P682: Student-centered learning using an integrative approach in an exploratory junior-level studio laboratory

Author: David R. Goode, Mercer University, USA

Co-Author: Caryn S. Seney and Dale E. Moore, Mercer University, USA

Date: 8/6/14

Time: 11:30 AM11:50 AM

Room: MAN 122

Related Symposium: S15

At Mercer University, we observed a skills gap in students beginning their senior-level original research projects. While these students were well prepared for most laboratory techniques, they often lacked necessary research process skills. In particular, they struggled with integrating concepts from courses and previous experiences and then applying them to their project. They also required growth in reading and applying relevant peer-reviewed literature to their research. Finally, development of the oral and written communication of a deeper understanding of their work was needed. To address these issues curricularly, we designed a collaborative in-depth junior-level studio laboratory that supplants the typical junior-level course laboratories. The course requires students (in cohorts) to design a project based upon a guiding publication supplied by the faculty-two semester long projects, four total per academic year. The assessment strategy and initial results after the first year of implementation will be discussed.

P253: Gamification of the organic synthesis project at Mercer University part I: Design and implementation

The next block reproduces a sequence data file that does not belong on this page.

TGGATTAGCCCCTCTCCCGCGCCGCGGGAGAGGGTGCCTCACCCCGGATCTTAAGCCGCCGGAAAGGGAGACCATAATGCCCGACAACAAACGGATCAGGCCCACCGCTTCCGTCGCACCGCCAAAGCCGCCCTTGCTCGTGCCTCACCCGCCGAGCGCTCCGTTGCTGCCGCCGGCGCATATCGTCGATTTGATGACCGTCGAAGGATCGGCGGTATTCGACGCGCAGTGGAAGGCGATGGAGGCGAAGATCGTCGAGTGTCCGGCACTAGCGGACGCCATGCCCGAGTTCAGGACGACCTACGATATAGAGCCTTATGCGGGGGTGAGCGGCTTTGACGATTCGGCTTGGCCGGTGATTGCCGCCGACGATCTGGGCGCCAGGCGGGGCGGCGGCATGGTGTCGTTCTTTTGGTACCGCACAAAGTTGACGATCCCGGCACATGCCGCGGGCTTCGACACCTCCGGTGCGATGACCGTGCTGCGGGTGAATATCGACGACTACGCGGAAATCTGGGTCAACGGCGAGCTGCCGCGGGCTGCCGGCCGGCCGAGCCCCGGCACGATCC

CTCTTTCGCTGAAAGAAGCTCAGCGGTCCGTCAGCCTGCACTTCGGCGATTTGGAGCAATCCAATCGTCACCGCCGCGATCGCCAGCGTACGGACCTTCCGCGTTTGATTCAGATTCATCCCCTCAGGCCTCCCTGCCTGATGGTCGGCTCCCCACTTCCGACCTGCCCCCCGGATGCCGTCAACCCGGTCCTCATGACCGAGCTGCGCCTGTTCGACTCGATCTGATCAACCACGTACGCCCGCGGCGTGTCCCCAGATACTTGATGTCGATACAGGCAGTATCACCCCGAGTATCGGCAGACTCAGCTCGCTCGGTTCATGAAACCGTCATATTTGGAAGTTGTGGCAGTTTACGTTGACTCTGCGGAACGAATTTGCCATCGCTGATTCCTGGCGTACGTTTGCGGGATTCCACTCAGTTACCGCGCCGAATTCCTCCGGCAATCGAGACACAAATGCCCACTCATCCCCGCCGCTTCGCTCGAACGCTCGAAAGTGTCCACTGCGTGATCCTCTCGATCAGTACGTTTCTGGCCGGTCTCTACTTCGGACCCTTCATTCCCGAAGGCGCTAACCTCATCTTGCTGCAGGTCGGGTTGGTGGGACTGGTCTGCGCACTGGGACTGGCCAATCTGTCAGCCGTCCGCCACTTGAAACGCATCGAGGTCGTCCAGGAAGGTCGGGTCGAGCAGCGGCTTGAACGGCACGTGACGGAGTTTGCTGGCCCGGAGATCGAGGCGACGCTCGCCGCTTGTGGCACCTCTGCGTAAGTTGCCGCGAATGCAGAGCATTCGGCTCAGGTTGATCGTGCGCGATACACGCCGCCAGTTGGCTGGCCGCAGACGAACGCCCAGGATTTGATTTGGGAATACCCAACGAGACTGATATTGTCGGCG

Author: Adam M. Kiefer, Mercer University, USA

Co-Author: David R. Goode, Mercer University, USA

Date: 8/4/14

Time: 4:00 PM4:20 PM

Room: LMH 176

Related Symposium: S3

In 2012, the organic chemistry faculty at Mercer University altered our longstanding Organic Synthesis Project (OSP) as a result of increased enrollment, increased costs and waste management, and safety concerns. In spite of these concerns we wanted to maintain a project that has students 1) search and read the primary literature, 2) write a proposal for a three-step reaction sequence based upon the primary literature, 3) attempt to carry out their proposed reaction sequence and 4) disseminate their findings to the class. In order to fulfill these objectives, the faculty gamified the laboratory experience with a zombie theme. This presentation highlights the development and implementation of this gamification strategy.

P254: Gamification of the organic synthesis project at Mercer University part II: Assessment and perceptions

Author: David R. Goode, Mercer University, USA

Co-Author: Adam M. Kiefer, Mercer University, USA

Date: 8/4/14

Time: 4:20 PM4:40 PM

Room: LMH 176

Related Symposium: S3

The gamification of the Organic Synthesis Project at Mercer University represented a significant change from previous iterations of the project. Student, faculty, and laboratory assistant perceptions of the project have been assessed. Preliminary results indicate that this experience has been beneficial for student learning and confidence in the laboratory. In addition, the faculty members have noticed a decrease in logistical work, which has allowed them to focus more time on student learning. The presentation will present the assessment strategy and results from the first two years of implementation.